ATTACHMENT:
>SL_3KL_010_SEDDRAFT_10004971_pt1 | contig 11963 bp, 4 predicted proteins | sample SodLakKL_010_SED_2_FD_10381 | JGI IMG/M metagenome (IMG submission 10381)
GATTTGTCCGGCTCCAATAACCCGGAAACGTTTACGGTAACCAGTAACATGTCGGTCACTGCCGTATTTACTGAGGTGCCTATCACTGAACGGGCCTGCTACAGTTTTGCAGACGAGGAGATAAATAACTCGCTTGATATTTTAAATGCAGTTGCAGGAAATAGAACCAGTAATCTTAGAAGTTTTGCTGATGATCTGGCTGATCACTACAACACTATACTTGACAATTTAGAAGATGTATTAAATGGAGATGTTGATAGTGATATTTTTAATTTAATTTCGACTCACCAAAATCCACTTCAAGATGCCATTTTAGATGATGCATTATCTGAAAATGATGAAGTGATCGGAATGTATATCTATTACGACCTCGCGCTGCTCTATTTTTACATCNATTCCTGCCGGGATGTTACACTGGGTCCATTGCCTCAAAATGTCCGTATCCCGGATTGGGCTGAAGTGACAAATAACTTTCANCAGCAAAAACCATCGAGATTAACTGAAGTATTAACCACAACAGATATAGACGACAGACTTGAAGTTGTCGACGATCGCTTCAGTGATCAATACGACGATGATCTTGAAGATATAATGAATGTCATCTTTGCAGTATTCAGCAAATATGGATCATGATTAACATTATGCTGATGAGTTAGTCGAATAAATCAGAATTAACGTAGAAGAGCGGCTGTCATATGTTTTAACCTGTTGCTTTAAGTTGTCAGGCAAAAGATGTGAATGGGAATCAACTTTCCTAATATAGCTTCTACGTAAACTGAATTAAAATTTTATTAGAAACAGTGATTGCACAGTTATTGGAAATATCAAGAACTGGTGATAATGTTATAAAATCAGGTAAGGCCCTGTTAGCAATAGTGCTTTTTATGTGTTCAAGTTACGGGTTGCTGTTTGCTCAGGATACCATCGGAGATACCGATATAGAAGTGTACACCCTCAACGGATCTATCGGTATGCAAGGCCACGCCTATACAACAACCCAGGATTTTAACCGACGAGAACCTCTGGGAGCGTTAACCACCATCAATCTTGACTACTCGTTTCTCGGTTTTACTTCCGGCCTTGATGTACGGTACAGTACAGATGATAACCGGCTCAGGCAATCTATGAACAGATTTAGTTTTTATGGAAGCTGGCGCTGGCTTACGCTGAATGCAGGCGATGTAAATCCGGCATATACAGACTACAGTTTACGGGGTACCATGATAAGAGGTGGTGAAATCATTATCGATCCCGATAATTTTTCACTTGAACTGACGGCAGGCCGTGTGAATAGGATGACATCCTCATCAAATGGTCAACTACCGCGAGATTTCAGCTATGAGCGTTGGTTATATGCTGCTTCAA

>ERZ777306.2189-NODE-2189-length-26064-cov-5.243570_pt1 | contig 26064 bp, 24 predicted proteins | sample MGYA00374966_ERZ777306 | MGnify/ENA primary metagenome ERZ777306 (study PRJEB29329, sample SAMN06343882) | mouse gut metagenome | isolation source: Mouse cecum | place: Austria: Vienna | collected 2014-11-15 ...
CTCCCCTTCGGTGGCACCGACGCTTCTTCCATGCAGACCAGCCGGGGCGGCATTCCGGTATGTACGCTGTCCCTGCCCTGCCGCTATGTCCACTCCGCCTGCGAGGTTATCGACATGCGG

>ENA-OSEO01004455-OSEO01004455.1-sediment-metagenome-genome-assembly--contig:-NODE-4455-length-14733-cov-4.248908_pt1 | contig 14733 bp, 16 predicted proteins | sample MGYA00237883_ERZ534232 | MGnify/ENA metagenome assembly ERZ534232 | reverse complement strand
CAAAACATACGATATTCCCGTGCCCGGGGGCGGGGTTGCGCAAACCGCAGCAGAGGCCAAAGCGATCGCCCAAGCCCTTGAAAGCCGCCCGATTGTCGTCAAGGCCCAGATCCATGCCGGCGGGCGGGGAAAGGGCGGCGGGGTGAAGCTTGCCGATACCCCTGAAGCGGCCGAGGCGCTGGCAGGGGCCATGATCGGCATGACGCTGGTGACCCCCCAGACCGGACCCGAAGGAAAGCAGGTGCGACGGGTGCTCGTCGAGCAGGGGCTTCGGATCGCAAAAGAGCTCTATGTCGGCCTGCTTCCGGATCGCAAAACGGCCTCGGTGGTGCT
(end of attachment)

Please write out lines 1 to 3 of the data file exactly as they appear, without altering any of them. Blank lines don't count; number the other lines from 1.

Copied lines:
>SL_3KL_010_SEDDRAFT_10004971_pt1 | contig 11963 bp, 4 predicted proteins | sample SodLakKL_010_SED_2_FD_10381 | JGI IMG/M metagenome (IMG submission 10381)
GATTTGTCCGGCTCCAATAACCCGGAAACGTTTACGGTAACCAGTAACATGTCGGTCACTGCCGTATTTACTGAGGTGCCTATCACTGAACGGGCCTGCTACAGTTTTGCAGACGAGGAGATAAATAACTCGCTTGATATTTTAAATGCAGTTGCAGGAAATAGAACCAGTAATCTTAGAAGTTTTGCTGATGATCTGGCTGATCACTACAACACTATACTTGACAATTTAGAAGATGTATTAAATGGAGATGTTGATAGTGATATTTTTAATTTAATTTCGACTCACCAAAATCCACTTCAAGATGCCATTTTAGATGATGCATTATCTGAAAATGATGAAGTGATCGGAATGTATATCTATTACGACCTCGCGCTGCTCTATTTTTACATCNATTCCTGCCGGGATGTTACACTGGGTCCATTGCCTCAAAATGTCCGTATCCCGGATTGGGCTGAAGTGACAAATAACTTTCANCAGCAAAAACCATCGAGATTAACTGAAGTATTAACCACAACAGATATAGACGACAGACTTGAAGTTGTCGACGATCGCTTCAGTGATCAATACGACGATGATCTTGAAGATATAATGAATGTCATCTTTGCAGTATTCAGCAAATATGGATCATGATTAACATTATGCTGATGAGTTAGTCGAATAAATCAGAATTAACGTAGAAGAGCGGCTGTCATATGTTTTAACCTGTTGCTTTAAGTTGTCAGGCAAAAGATGTGAATGGGAATCAACTTTCCTAATATAGCTTCTACGTAAACTGAATTAAAATTTTATTAGAAACAGTGATTGCACAGTTATTGGAAATATCAAGAACTGGTGATAATGTTATAAAATCAGGTAAGGCCCTGTTAGCAATAGTGCTTTTTATGTGTTCAAGTTACGGGTTGCTGTTTGCTCAGGATACCATCGGAGATACCGATATAGAAGTGTACACCCTCAACGGATCTATCGGTATGCAAGGCCACGCCTATACAACAACCCAGGATTTTAACCGACGAGAACCTCTGGGAGCGTTAACCACCATCAATCTTGACTACTCGTTTCTCGGTTTTACTTCCGGCCTTGATGTACGGTACAGTACAGATGATAACCGGCTCAGGCAATCTATGAACAGATTTAGTTTTTATGGAAGCTGGCGCTGGCTTACGCTGAATGCAGGCGATGTAAATCCGGCATATACAGACTACAGTTTACGGGGTACCATGATAAGAGGTGGTGAAATCATTATCGATCCCGATAATTTTTCACTTGAACTGACGGCAGGCCGTGTGAATAGGATGACATCCTCATCAAATGGTCAACTACCGCGAGATTTCAGCTATGAGCGTTGGTTATATGCTGCTTCAA

>ERZ777306.2189-NODE-2189-length-26064-cov-5.243570_pt1 | contig 26064 bp, 24 predicted proteins | sample MGYA00374966_ERZ777306 | MGnify/ENA primary metagenome ERZ777306 (study PRJEB29329, sample SAMN06343882) | mouse gut metagenome | isolation source: Mouse cecum | place: Austria: Vienna | collected 2014-11-15 ...